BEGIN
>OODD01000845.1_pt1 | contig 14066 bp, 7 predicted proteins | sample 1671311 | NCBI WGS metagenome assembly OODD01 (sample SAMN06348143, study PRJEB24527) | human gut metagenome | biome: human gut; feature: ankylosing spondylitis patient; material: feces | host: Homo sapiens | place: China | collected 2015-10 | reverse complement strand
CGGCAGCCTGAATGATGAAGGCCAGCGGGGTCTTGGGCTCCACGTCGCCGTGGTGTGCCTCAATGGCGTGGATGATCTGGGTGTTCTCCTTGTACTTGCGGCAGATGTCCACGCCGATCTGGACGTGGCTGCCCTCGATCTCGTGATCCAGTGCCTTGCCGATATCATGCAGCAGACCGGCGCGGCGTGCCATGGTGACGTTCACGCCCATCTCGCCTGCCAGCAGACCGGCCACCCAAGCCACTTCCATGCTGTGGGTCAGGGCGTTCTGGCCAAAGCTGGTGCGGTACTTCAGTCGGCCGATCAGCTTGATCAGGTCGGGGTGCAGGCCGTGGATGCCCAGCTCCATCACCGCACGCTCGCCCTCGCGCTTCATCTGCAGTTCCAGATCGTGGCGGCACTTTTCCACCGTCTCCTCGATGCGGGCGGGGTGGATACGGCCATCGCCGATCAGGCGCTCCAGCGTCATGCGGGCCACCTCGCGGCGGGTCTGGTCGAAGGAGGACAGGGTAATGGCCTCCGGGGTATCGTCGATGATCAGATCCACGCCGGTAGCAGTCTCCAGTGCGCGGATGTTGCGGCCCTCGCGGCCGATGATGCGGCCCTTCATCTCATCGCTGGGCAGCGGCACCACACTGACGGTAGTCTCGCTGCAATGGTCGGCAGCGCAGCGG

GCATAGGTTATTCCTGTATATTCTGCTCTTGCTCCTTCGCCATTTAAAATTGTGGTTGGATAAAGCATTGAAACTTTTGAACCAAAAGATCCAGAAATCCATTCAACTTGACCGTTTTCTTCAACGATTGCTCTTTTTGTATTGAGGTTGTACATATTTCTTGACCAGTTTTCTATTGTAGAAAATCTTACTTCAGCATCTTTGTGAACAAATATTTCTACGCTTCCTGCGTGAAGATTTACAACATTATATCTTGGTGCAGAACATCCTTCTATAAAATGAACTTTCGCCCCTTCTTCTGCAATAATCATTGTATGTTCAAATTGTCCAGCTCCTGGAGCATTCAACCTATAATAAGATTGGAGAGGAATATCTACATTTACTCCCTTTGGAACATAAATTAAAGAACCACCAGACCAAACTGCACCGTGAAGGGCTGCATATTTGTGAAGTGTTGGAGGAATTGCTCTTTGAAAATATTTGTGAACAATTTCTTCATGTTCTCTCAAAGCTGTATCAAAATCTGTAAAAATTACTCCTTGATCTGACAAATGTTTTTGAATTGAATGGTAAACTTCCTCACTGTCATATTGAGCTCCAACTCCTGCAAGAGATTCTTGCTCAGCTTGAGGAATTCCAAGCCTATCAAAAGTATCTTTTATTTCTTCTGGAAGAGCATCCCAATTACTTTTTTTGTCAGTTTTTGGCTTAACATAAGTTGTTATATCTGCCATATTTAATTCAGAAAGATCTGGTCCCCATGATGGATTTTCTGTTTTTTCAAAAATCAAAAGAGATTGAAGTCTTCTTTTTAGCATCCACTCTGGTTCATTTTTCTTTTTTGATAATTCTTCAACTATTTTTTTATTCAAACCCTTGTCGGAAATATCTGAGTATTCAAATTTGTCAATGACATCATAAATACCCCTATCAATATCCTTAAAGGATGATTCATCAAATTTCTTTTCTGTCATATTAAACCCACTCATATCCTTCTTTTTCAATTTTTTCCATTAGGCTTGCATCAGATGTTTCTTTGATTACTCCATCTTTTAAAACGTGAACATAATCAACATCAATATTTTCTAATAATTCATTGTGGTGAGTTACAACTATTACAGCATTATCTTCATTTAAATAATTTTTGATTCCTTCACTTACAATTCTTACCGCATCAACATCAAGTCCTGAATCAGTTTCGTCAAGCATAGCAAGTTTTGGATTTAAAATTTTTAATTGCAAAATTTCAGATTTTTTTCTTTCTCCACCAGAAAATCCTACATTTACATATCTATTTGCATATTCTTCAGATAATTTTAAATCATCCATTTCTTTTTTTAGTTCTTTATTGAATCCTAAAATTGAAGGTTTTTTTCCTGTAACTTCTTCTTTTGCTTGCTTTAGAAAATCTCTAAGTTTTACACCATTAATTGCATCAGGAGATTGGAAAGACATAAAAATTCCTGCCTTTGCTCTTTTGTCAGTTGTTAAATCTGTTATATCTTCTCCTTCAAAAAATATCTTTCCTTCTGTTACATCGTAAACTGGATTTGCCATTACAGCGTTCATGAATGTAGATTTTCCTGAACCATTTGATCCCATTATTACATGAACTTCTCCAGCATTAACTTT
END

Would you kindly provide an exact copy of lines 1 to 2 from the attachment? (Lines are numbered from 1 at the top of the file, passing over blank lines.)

>OODD01000845.1_pt1 | contig 14066 bp, 7 predicted proteins | sample 1671311 | NCBI WGS metagenome assembly OODD01 (sample SAMN06348143, study PRJEB24527) | human gut metagenome | biome: human gut; feature: ankylosing spondylitis patient; material: feces | host: Homo sapiens | place: China | collected 2015-10 | reverse complement strand
CGGCAGCCTGAATGATGAAGGCCAGCGGGGTCTTGGGCTCCACGTCGCCGTGGTGTGCCTCAATGGCGTGGATGATCTGGGTGTTCTCCTTGTACTTGCGGCAGATGTCCACGCCGATCTGGACGTGGCTGCCCTCGATCTCGTGATCCAGTGCCTTGCCGATATCATGCAGCAGACCGGCGCGGCGTGCCATGGTGACGTTCACGCCCATCTCGCCTGCCAGCAGACCGGCCACCCAAGCCACTTCCATGCTGTGGGTCAGGGCGTTCTGGCCAAAGCTGGTGCGGTACTTCAGTCGGCCGATCAGCTTGATCAGGTCGGGGTGCAGGCCGTGGATGCCCAGCTCCATCACCGCACGCTCGCCCTCGCGCTTCATCTGCAGTTCCAGATCGTGGCGGCACTTTTCCACCGTCTCCTCGATGCGGGCGGGGTGGATACGGCCATCGCCGATCAGGCGCTCCAGCGTCATGCGGGCCACCTCGCGGCGGGTCTGGTCGAAGGAGGACAGGGTAATGGCCTCCGGGGTATCGTCGATGATCAGATCCACGCCGGTAGCAGTCTCCAGTGCGCGGATGTTGCGGCCCTCGCGGCCGATGATGCGGCCCTTCATCTCATCGCTGGGCAGCGGCACCACACTGACGGTAGTCTCGCTGCAATGGTCGGCAGCGCAGCGG